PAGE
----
The problem with reading the epistles straight through is they're in size/author order and not chronological. I use Frank Viola's order; although, there is some debate and disagreement about some books. Some have content that makes them clearly early, intermediate, or late writings.

Mathew, Mark, Luke, and John precede the epistles, and Acts overlaps.

Galations

James

1, 2, Thess.

1, 2 Cor.

Romans

Colossians

Philemon

Ephesians

Philippians

1 Timothy

Hebrew

Titus

1, 2, 3 John

1 Peter

2 Timothy

2 Peter

Jude

Revelation

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[–] truthbeloathed [S] 0 points 0 points (+0|-0) ago 

*Saved, thank you

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[–] truthbeloathed [S] 1 points 0 points (+1|-1) ago 

I respect the effort needed. You may be right. I will certainly be reading a Bible regardless..

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[–] SurfinMindWaves 0 points 1 points (+1|-0) ago 

There is a version for every type of reader or researcher. It completely depends on what kind of reader you are. You want the easiest modern sort of language, or you want one that sticks closest to the original languages - it is a difficult thing to recommend based on no knowledge of your learning style or personality.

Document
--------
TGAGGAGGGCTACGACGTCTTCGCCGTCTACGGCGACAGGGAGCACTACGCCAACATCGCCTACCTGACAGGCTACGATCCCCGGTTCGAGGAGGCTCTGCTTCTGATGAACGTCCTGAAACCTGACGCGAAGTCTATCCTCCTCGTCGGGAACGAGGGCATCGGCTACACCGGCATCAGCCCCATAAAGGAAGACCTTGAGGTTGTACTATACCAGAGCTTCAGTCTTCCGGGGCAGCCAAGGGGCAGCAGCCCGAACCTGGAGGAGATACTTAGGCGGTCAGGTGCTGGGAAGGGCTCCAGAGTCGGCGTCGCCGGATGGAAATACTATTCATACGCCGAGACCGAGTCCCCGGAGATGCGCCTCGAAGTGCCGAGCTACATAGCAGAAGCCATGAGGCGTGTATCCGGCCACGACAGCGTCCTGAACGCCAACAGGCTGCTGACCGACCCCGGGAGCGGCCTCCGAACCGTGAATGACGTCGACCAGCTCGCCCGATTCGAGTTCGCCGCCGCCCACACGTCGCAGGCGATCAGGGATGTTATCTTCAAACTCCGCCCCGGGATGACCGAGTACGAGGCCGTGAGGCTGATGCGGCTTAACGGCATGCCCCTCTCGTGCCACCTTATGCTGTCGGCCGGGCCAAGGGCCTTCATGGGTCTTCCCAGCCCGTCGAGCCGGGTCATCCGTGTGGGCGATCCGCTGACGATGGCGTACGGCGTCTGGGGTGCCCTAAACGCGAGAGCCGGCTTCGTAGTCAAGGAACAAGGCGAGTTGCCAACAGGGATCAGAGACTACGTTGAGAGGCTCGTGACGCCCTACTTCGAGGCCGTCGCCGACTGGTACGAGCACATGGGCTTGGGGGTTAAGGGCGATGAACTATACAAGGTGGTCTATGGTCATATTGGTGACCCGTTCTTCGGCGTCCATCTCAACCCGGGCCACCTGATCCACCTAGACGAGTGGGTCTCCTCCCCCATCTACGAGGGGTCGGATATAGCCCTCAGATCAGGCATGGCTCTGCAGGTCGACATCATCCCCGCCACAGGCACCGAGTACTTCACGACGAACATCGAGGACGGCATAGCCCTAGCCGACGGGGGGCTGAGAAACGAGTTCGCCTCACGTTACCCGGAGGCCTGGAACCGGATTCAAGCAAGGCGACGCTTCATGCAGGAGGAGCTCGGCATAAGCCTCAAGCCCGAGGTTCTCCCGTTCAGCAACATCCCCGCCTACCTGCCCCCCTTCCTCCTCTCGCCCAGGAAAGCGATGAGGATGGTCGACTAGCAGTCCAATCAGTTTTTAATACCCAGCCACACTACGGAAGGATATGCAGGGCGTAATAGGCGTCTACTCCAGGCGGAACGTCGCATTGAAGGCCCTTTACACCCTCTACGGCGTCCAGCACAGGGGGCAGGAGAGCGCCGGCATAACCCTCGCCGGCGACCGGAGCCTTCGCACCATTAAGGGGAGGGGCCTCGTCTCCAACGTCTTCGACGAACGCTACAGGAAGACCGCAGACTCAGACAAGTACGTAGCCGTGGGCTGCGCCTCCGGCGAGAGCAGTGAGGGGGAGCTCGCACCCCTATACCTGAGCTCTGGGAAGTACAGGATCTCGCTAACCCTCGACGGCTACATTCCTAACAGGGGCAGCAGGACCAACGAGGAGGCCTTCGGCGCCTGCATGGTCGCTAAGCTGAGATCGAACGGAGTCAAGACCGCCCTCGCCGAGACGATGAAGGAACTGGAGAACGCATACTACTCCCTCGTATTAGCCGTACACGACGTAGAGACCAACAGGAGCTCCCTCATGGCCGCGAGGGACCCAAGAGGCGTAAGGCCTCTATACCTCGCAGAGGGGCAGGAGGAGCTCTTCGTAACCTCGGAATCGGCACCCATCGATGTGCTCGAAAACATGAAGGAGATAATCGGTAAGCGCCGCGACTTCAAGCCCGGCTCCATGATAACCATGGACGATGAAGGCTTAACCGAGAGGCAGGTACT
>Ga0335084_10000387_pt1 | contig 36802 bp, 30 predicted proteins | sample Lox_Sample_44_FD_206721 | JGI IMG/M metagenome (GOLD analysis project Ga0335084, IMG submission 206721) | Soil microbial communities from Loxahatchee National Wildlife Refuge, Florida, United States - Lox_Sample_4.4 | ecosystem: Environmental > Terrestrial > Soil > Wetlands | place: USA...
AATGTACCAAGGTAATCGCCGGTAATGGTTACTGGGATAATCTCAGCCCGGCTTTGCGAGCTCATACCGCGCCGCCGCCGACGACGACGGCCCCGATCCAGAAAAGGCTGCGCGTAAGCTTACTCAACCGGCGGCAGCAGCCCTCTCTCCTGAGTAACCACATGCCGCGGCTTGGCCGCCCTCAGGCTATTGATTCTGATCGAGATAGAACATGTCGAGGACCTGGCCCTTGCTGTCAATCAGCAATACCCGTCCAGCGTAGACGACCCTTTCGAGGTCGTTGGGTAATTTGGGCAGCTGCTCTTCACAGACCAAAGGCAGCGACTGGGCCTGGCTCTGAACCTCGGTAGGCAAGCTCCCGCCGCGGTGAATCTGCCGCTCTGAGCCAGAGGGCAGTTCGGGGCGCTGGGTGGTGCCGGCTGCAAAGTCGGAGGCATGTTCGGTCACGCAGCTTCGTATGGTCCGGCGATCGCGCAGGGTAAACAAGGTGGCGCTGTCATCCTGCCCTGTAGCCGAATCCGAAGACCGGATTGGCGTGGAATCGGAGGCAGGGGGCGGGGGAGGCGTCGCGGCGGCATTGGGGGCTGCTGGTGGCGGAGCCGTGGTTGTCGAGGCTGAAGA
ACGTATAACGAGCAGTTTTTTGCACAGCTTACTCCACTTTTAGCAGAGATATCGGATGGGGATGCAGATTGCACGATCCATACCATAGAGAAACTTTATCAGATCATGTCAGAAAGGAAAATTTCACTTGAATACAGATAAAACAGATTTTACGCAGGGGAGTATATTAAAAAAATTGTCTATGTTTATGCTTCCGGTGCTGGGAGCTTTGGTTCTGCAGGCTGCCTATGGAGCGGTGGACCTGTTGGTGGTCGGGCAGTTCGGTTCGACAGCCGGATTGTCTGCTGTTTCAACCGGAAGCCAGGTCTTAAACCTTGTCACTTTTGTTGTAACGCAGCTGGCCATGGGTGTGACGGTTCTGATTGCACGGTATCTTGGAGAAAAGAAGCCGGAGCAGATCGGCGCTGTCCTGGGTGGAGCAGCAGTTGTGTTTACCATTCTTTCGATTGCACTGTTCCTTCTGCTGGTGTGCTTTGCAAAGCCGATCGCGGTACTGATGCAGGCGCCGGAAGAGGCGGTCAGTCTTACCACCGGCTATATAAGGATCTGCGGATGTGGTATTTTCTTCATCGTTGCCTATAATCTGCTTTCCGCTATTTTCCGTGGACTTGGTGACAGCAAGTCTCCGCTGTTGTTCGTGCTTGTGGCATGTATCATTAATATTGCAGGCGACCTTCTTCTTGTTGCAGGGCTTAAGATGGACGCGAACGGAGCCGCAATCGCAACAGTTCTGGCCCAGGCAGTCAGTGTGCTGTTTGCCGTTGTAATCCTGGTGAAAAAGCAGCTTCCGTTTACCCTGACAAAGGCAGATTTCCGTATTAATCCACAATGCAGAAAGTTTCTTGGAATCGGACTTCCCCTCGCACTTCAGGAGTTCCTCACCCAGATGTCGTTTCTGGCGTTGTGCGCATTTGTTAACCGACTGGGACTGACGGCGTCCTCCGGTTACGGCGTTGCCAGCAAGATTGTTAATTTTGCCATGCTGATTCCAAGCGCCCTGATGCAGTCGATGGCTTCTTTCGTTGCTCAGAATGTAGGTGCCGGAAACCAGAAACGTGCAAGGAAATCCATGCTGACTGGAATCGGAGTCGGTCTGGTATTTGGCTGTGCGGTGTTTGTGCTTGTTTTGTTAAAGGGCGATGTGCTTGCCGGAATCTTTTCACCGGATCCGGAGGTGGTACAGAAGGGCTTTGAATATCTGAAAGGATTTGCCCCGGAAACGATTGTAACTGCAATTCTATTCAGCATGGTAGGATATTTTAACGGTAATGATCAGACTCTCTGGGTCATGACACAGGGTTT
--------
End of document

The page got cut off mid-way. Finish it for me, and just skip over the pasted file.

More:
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[–] plankO 0 points 1 points (+1|-0) ago 

Try This

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[–] truthbeloathed [S] 1 points -1 points (+0|-1) ago 

YES, but which one sempai?

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[–] plankO 0 points 0 points (+0|-0) ago 

The one that's $9.99 because it's presentable and only $9.99 also it's sold out :/ Tom Holland has written some amazing books on church history: Paper back free ebook, Shadow of the sword is about the origins of Islam but chronicles early Christianity nicely